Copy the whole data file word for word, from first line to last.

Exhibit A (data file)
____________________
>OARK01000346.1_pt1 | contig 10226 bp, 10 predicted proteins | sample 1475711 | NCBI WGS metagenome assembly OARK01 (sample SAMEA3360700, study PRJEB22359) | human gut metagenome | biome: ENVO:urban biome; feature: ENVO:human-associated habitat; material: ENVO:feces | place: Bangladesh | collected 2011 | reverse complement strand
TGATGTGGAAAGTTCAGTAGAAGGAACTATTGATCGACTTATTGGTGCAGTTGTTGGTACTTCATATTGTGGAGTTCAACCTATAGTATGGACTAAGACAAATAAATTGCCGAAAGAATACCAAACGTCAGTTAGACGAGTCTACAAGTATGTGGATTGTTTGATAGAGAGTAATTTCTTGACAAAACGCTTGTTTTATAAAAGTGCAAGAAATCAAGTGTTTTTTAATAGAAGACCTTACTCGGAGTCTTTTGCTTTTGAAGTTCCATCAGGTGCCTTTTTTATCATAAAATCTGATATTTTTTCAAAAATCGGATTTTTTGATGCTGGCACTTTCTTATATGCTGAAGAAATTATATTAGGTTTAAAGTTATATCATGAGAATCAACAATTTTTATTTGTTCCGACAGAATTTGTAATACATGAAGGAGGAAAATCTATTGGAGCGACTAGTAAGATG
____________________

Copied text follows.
>OARK01000346.1_pt1 | contig 10226 bp, 10 predicted proteins | sample 1475711 | NCBI WGS metagenome assembly OARK01 (sample SAMEA3360700, study PRJEB22359) | human gut metagenome | biome: ENVO:urban biome; feature: ENVO:human-associated habitat; material: ENVO:feces | place: Bangladesh | collected 2011 | reverse complement strand
TGATGTGGAAAGTTCAGTAGAAGGAACTATTGATCGACTTATTGGTGCAGTTGTTGGTACTTCATATTGTGGAGTTCAACCTATAGTATGGACTAAGACAAATAAATTGCCGAAAGAATACCAAACGTCAGTTAGACGAGTCTACAAGTATGTGGATTGTTTGATAGAGAGTAATTTCTTGACAAAACGCTTGTTTTATAAAAGTGCAAGAAATCAAGTGTTTTTTAATAGAAGACCTTACTCGGAGTCTTTTGCTTTTGAAGTTCCATCAGGTGCCTTTTTTATCATAAAATCTGATATTTTTTCAAAAATCGGATTTTTTGATGCTGGCACTTTCTTATATGCTGAAGAAATTATATTAGGTTTAAAGTTATATCATGAGAATCAACAATTTTTATTTGTTCCGACAGAATTTGTAATACATGAAGGAGGAAAATCTATTGGAGCGACTAGTAAGATG